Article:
Two Burbank men plead not guilty to murder of Glendale man, 25, found in shallow grave

Two Burbank men pleaded not guilty Wednesday to murder charges in the death of a 25-year-old missing Glendale man whose body was discovered in a shallow grave in the Angeles National Forest.

Donald Thurman, 26, and Erik Pearson, 21, each face one felony count of murder in the death of Nicholas Carter, according to a Los Angeles County criminal complaint.

Prosecutors allege Thurman and Pearson beat Carter to death and then dumped his body in the forest. They then stole his credit cards, according to a statement from Los Angeles County district attorney's office.

Thurman had initially been arrested Jan. 24 on an outstanding warrant for grand theft, and he already faces nearly a dozen charges in connection with allegedly embezzling $28,820 from the Boy Scouts Verdugo Hills Council in Glendale in 2011.

Pearson, who was arrested Feb. 8 on suspicion of murder, has three jobs — a driver at Pearson Water Tenders in Victorville, a valet driver at Towne Park Valet and a porter at Community Chevrolet in Burbank, according to his Google profile.

Glendale police logged a missing persons report for Carter about 8:30 p.m. on Jan. 18 — a day before Los Angeles County Sheriff’s Department homicide detectives and search-and-rescue teams discovered his body near Big Tujunga Canyon Road at mile marker 2.72.

Coroner’s officials later determined that Carter died of blunt force trauma.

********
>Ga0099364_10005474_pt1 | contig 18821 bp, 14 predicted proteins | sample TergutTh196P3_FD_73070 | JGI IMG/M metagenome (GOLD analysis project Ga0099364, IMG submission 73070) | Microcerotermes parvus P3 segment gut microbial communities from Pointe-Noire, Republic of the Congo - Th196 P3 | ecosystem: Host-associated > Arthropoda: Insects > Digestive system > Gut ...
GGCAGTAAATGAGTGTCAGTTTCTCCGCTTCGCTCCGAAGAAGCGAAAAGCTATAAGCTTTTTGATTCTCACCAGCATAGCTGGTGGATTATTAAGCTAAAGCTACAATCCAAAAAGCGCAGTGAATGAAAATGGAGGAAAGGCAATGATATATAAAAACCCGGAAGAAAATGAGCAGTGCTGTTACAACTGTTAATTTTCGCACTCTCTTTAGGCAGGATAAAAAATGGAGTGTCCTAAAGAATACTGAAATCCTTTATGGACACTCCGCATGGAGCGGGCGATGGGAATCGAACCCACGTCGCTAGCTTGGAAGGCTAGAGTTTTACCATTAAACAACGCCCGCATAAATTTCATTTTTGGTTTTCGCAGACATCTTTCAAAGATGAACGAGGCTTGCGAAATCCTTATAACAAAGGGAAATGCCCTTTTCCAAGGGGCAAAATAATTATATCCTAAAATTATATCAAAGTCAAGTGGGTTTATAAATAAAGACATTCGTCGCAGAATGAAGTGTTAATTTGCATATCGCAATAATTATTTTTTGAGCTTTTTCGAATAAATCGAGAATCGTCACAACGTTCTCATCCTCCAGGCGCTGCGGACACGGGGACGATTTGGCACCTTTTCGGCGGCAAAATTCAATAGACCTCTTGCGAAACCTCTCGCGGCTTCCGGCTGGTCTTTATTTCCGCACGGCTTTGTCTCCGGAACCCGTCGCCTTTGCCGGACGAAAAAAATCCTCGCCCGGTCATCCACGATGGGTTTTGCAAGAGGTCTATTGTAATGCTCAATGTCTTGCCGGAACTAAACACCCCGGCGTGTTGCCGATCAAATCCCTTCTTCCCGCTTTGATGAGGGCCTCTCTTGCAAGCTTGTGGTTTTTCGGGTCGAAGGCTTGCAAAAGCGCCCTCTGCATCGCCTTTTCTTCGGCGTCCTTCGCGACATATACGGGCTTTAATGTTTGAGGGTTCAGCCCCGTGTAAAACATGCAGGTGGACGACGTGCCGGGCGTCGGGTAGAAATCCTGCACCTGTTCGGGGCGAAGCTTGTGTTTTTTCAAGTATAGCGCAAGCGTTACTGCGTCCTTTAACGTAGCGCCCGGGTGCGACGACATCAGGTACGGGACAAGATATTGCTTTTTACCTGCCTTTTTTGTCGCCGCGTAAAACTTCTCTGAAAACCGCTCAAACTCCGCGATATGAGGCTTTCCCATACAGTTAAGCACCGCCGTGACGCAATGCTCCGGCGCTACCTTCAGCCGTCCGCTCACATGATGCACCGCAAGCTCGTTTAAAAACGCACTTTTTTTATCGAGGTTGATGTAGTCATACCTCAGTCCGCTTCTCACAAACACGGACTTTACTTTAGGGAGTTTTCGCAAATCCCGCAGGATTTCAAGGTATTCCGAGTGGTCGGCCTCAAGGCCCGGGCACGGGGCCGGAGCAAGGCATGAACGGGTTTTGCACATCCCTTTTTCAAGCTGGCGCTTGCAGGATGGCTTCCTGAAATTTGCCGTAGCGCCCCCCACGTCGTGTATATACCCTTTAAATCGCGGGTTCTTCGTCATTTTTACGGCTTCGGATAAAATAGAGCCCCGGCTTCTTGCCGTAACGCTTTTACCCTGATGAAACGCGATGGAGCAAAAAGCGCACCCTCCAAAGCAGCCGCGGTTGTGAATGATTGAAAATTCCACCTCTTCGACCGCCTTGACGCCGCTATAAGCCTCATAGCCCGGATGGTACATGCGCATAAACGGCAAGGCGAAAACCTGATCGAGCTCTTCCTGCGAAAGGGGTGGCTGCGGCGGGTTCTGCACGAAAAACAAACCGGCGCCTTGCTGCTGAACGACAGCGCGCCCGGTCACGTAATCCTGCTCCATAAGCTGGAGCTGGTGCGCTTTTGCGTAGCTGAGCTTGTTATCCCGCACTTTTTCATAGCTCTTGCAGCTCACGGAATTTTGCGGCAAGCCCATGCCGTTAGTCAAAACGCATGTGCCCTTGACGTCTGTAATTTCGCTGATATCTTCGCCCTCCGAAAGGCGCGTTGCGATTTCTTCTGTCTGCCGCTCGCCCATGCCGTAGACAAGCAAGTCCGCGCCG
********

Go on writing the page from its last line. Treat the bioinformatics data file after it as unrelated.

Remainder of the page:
Carter, who didn’t have a car and lived with a roommate, was last seen on the evening of Jan. 7 watching a football game with a friend. That same day, Carter posted a link to a video for the rapper Gunplay at 6:13 p.m. on his Facebook account.

The following afternoon on Jan. 8, a hiker reported finding a shallow grave, but detectives didn’t find a body inside. It wasn’t until more than a week later that authorities discovered Carter’s buried body, not far from the initial grave site.

As the investigation into his death unfolded, authorities described Carter as a “normal guy” who didn’t have a criminal history. He studied business management economics at UC Santa Cruz, according to his Facebook page.

Thurman and Pearson are scheduled to appear in court March 12 to set their preliminary hearing.

-- Veronica Rocha, Times Community News

Follow Veronica Rocha on Google+ and on Twitter: @VeronicaRochaLA.


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